These shorts are expertly crafted. I could not find any loose threads or other imperfections. I really love the stretch in the fabric. All of the zippers move freely as they should and the button is easy to open and close. I had a chance to wear the shorts for a little before writing this report. The website indicates that the fabric (MOSOdry) is water resistant. As it happens, we had a little rain here and I did notice the water running off the shorts rather than soaking into them. The dried quite quickly as well.

Reading the Instructions

As with many short I have owned, the care instructions are provided by the sewn-in-tags on the interior of the shorts. The manufacturer states that the jacket should be machine-washed in cold water. It warns to not use bleach. I can tumble dry on warm and use a warm iron if I want. Simple enough!

The website is very easy to navigate, and is equally "slick." The company is a family-owned company based in New Orleans, Louisiana (USA) with Al and Ted Andrews the co-founders. There is some conflicting information on the use of chemicals, but overall they appear to be a company genuinely concerned with the environment.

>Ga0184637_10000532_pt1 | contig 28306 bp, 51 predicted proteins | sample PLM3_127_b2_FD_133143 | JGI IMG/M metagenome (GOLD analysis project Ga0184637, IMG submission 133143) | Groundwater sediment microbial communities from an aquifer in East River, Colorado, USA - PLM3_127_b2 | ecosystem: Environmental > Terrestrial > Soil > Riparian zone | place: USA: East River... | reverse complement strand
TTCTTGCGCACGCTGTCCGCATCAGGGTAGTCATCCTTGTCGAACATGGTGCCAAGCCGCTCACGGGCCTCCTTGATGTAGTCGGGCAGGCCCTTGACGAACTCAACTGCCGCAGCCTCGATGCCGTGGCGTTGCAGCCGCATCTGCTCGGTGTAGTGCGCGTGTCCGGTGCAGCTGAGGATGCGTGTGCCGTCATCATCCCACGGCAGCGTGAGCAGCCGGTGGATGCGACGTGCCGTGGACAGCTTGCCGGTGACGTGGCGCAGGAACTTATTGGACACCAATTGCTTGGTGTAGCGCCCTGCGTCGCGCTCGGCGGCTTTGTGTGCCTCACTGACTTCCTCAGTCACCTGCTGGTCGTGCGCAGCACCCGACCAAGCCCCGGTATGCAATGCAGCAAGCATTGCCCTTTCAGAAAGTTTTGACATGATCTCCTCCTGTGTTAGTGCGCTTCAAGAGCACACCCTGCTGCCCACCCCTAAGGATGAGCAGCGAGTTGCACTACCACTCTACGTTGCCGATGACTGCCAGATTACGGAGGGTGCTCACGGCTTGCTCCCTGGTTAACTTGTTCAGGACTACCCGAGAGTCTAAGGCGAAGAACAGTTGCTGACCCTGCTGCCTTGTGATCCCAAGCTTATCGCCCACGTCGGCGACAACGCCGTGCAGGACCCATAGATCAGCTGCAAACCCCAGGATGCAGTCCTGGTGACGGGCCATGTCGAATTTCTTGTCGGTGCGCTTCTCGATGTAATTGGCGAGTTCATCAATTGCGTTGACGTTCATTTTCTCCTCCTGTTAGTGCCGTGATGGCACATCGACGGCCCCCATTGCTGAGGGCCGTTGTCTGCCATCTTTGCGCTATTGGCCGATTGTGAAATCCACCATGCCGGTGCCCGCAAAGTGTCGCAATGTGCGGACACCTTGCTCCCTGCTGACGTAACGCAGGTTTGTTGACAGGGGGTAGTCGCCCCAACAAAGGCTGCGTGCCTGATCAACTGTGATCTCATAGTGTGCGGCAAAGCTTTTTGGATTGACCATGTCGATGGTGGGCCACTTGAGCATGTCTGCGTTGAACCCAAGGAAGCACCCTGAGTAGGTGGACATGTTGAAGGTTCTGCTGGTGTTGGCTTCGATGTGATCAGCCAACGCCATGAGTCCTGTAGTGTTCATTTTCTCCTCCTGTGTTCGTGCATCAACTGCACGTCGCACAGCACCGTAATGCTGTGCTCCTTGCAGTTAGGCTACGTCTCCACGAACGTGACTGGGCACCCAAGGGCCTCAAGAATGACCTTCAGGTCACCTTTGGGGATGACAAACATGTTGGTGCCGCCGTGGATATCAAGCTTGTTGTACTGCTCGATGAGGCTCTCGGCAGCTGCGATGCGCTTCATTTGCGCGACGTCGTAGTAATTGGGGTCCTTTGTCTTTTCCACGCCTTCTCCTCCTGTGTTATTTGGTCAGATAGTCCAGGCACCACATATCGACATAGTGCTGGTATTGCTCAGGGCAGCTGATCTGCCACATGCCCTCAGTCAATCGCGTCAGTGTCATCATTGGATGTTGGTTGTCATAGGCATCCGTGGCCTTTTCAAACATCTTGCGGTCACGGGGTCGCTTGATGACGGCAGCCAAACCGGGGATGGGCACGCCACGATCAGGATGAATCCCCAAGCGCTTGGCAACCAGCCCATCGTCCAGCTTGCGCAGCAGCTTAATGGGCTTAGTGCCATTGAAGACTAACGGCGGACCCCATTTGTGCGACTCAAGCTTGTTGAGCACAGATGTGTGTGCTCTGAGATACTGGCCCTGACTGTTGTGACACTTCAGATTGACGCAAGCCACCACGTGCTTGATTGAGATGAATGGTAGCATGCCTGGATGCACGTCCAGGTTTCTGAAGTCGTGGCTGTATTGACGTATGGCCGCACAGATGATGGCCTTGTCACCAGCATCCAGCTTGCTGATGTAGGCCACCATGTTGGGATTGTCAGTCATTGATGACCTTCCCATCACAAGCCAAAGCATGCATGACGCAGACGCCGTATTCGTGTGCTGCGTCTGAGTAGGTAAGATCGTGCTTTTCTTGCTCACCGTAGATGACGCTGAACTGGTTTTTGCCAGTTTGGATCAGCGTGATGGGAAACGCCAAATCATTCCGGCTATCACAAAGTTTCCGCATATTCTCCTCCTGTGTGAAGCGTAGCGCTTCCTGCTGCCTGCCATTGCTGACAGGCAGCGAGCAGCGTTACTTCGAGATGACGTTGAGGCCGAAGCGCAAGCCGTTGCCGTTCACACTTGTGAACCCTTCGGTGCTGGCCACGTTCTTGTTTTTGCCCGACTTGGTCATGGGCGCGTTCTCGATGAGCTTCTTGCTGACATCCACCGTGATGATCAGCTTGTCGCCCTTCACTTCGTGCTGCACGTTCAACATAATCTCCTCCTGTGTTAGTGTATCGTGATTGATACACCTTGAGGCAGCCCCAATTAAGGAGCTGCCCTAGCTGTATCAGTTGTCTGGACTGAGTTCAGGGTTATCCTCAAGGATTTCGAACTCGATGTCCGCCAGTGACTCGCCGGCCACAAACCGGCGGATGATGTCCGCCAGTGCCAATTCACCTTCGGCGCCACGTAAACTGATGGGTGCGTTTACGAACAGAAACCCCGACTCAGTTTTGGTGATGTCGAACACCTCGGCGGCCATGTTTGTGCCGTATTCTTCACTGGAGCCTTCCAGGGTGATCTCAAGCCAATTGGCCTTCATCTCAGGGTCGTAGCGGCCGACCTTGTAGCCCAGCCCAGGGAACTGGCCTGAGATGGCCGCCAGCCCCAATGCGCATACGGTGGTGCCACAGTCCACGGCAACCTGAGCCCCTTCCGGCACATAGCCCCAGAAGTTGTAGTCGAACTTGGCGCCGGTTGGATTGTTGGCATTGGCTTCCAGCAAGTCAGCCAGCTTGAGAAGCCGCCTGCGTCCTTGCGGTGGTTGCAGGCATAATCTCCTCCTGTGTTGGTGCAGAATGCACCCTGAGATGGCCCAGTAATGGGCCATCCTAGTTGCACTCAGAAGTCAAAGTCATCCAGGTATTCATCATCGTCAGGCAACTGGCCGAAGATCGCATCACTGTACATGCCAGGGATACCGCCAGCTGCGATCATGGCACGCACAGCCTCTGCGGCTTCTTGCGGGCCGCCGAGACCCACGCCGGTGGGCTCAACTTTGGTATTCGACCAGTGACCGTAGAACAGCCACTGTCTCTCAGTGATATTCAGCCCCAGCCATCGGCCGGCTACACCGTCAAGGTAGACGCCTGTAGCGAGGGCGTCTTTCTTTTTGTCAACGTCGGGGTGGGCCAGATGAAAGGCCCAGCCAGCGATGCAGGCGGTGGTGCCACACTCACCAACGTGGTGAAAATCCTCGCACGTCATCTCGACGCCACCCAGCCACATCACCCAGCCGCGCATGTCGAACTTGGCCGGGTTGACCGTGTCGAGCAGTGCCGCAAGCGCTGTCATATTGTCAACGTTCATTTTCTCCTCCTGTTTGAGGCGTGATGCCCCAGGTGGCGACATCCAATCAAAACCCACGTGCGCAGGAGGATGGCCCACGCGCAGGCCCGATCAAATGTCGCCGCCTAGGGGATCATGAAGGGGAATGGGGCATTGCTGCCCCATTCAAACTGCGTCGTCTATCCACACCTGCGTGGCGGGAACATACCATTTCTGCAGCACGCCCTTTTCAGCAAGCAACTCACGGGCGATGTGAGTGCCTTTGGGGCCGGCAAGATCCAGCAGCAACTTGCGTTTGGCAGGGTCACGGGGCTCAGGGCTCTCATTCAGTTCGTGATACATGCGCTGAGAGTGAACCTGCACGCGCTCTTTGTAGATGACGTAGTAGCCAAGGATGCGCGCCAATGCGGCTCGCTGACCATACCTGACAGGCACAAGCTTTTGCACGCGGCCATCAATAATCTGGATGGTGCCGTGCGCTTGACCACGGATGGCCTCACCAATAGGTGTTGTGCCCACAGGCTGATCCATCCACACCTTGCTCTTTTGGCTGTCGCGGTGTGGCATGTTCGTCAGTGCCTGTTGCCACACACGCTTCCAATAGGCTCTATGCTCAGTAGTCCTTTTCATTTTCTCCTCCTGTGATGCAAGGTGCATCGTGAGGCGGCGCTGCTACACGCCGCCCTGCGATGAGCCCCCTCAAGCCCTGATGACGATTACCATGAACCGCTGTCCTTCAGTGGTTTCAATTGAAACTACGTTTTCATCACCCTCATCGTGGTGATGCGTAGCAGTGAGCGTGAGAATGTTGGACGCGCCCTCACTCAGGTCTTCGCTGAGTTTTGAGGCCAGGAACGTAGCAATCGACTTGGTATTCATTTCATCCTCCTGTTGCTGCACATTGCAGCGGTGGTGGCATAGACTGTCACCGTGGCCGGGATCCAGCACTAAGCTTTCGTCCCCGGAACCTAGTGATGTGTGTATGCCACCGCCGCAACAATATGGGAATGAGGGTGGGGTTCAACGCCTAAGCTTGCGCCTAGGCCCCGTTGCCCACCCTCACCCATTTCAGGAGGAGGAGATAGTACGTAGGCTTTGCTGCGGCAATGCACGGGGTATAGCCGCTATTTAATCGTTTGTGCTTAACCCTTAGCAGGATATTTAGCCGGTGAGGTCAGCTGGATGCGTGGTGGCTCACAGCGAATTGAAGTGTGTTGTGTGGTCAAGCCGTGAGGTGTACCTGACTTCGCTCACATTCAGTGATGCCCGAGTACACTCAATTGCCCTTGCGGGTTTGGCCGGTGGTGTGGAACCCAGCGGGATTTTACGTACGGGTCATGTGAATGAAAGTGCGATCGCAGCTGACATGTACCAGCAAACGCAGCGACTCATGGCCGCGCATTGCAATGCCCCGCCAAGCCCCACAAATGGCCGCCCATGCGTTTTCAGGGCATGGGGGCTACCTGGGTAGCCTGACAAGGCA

Field Report

Field Conditions

Since receiving the tasc Shorts, I have been on four backpacking trips. My first trip was a two-night, three-day backpack in the Porcupine Mountains in the Upper Peninsula of Michigan. I hiked 24 mi (39 km) through a good mix of hardwoods and coniferous forests as well as along the rocky shores of Lake Superior. It rained one afternoon a fair amount but the temperatures were warm (for that far north) with highs of 77 F (25 C) and overnight lows of 52 F (11 C).